IIBM's Solar Sunflower
IBM has worked with Swiss company Airlight Energy to create an advanced solar electricity generator called the High Concentration PhotoVoltaic Thermal (HCPVT) system. The prototype was officially unveiled in Zurich in September 2014.

The system looks like a solar sunflower, shooting 33 feet into the air and topped off with a massive dish consisting of 36 wafer-thin aluminum mirrors and a lattice of tubes carrying coolant throughout the device. What is especially notable about the system is that not only can it produce electricity, but it can also desalinate water for sanitation and drinking purposes.

Featuring an advanced sun tracking system that angles the dish to optimize its solar capacity and an effective hot-water cooling system, the device can convert up to 80 percent of the sun’s radiation into electricity. Each chip produces up to 57 watts and each generator about 12 kilowatts of electricity, up to 20 kilowatts on a sunny day; enough energy to supply numerous homes. In comparison, typical flat panel photovoltaic solar systems, also known as solar panels, have conversion efficiency ratings of only 15 to 20 percent.

Currently approximately 1.3 billion people lack access to electricity and while 2.5 billion people have no access to proper sanitation. What is even more alarming is that the number of people who lack access to proper sanitation is estimated to increase by nine percent each year.

IBM’s solar sunflower can combat both issues by making electricity while also providing clean, drinkable water. The cooling system is particularly useful for the desalination of water. The device utilizes hot water in combination with the desalinators to boil salt water and distill the liquid into potable water. As such, an installation featuring several generators is estimated to be able to provide enough desalinated water to supply an entire town.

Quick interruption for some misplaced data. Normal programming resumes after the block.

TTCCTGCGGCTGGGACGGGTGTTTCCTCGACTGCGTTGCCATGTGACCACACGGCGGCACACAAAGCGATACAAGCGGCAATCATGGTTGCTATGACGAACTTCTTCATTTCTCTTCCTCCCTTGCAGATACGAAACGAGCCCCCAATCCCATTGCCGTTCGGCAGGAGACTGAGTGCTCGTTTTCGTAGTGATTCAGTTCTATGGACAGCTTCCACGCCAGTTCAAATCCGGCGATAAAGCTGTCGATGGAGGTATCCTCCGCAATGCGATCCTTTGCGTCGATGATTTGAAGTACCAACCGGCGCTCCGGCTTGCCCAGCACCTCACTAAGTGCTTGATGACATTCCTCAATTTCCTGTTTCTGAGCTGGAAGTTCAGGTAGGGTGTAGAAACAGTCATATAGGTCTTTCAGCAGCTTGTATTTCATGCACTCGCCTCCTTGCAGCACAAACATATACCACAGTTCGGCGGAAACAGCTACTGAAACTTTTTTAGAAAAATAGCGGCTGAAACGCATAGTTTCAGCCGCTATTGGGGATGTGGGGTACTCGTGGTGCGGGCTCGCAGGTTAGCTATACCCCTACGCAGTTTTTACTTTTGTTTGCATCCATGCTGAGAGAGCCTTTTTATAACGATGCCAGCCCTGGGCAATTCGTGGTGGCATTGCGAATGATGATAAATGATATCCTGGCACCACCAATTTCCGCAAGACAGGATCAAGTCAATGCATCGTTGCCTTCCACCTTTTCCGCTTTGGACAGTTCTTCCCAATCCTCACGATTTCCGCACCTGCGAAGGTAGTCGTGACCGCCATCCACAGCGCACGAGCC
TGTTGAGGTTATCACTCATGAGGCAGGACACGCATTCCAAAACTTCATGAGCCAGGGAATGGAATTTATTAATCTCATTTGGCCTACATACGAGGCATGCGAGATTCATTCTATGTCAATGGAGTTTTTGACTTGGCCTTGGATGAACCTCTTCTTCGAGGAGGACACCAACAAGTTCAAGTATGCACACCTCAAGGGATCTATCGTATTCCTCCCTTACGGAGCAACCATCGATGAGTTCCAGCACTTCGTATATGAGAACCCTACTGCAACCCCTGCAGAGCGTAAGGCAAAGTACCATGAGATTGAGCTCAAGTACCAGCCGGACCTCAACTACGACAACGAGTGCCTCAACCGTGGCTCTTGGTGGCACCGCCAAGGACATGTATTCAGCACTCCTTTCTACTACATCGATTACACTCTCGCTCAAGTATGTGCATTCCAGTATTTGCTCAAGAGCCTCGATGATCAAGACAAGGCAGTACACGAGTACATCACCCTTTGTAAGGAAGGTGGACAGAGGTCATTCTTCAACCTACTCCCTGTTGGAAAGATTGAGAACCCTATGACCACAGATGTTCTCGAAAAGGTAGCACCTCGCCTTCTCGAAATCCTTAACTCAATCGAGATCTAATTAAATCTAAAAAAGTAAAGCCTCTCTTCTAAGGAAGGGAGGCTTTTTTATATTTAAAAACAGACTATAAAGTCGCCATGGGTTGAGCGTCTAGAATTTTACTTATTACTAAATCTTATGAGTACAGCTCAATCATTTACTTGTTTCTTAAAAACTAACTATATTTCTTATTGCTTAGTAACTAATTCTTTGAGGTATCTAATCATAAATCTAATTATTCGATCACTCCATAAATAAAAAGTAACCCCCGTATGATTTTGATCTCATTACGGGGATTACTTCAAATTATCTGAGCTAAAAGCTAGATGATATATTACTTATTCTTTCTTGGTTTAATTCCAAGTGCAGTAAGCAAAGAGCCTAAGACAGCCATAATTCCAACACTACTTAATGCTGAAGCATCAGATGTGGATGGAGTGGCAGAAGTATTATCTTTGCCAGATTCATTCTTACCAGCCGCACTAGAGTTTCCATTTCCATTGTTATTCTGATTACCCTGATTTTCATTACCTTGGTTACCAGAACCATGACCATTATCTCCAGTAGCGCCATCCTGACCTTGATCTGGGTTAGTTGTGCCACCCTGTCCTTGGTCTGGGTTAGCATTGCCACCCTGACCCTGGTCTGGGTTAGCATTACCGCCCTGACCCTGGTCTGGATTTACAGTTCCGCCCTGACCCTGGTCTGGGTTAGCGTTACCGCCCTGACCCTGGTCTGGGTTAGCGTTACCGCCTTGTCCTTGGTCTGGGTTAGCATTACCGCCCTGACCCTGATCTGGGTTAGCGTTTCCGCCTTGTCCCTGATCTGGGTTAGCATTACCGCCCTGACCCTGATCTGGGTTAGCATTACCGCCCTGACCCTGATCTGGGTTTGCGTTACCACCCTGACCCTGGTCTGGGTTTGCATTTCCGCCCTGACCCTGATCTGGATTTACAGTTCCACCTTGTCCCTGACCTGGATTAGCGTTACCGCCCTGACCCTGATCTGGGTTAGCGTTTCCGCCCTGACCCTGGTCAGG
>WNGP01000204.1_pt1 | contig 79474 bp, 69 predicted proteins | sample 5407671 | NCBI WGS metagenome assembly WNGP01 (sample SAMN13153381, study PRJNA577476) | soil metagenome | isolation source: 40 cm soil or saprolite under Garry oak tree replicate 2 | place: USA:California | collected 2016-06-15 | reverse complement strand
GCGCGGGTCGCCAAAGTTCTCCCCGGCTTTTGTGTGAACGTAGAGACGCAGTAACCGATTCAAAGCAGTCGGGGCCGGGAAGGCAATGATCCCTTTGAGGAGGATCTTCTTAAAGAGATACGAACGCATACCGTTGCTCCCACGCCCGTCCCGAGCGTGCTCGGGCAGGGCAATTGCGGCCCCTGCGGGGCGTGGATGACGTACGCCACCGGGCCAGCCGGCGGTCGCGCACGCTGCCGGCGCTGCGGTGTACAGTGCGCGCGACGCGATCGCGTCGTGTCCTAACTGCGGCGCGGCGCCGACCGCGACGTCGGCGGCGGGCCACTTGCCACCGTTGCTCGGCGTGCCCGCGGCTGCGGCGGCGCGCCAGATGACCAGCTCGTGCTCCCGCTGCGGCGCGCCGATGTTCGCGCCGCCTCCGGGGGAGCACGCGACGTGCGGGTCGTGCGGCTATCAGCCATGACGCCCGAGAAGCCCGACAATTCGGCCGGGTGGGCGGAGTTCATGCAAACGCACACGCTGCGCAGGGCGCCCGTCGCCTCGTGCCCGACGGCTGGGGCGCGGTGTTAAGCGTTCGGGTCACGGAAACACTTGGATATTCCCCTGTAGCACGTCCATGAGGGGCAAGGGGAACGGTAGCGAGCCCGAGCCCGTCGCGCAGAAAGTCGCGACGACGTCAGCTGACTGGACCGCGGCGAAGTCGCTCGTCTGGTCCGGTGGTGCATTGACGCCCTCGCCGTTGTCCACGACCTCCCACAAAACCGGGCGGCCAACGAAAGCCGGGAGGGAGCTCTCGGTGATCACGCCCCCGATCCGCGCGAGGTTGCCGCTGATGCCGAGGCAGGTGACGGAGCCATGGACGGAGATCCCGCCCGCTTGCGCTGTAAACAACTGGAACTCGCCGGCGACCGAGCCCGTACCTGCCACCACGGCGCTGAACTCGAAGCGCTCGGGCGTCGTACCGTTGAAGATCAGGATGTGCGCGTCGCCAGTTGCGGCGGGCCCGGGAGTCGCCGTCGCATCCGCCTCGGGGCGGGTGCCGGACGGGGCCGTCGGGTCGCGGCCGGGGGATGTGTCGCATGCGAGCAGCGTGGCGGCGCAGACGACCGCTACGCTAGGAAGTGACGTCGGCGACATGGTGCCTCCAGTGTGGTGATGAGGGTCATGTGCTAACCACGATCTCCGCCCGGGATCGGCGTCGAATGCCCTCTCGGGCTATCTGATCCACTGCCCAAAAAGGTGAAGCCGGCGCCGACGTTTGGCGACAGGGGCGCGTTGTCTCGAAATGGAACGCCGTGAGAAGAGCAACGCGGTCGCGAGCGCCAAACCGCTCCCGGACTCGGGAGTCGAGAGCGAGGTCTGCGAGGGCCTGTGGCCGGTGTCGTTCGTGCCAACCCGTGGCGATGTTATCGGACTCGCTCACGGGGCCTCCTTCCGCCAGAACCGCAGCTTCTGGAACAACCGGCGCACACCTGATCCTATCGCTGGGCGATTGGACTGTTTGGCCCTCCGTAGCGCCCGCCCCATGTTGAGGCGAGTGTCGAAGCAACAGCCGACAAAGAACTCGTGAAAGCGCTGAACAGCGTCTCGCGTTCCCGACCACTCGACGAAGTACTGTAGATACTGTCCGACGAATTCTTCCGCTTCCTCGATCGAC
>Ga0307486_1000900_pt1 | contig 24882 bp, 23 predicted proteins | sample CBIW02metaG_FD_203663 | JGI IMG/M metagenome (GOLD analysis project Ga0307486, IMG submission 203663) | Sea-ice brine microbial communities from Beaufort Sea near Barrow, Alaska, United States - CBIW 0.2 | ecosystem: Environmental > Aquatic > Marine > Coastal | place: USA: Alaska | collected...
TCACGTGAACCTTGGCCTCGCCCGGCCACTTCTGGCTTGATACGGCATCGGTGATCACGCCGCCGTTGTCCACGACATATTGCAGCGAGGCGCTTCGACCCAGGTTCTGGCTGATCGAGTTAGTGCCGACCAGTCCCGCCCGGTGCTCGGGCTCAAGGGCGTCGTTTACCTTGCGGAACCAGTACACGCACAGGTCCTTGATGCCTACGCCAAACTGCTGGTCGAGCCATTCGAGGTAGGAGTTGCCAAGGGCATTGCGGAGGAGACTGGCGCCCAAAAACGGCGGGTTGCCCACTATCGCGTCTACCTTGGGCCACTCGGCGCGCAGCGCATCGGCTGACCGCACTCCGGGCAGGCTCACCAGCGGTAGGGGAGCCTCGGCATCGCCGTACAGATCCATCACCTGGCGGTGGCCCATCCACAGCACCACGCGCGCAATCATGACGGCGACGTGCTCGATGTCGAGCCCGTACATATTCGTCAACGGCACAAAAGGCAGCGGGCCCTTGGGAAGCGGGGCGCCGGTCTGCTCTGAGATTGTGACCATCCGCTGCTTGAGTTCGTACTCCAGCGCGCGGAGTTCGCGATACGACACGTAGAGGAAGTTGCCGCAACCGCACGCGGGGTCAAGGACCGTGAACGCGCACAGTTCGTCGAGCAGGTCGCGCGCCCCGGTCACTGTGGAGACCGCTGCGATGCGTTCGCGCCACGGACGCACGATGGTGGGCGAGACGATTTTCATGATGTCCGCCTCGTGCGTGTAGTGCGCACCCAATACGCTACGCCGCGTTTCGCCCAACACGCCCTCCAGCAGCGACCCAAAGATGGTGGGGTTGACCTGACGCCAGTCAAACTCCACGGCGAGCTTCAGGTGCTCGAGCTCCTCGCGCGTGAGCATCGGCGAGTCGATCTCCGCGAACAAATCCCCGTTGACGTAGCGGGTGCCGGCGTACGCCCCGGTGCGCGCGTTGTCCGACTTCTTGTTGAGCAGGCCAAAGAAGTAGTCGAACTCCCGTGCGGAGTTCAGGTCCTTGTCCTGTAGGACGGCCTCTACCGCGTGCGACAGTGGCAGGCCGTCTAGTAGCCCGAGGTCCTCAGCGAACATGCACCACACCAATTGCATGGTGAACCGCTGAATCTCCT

Areas of interest for the device include southern Europe, Africa, the Middle East, the Southwestern part of North America, South America, Japan and Australia. In addition, the system could be used at remote hospitals and medical facilities, and even for commercial purposes such as for hotels, holiday resorts and shopping centers.

Designed to keeps costs low, manufacturing costs will be a third of the cost for similar current solar converters and, because many of the materials will be sourced locally, the device can provide work for local communities. The device is projected to be released by 2017. IBM has announced that it will install the first two devices for free in 2016 and has asked for towns around the globe to submit their names for consideration.

– William Ying

Sources: IBM, The Guardian, Forbes, Computerworld NewScientist
Photo: Flickr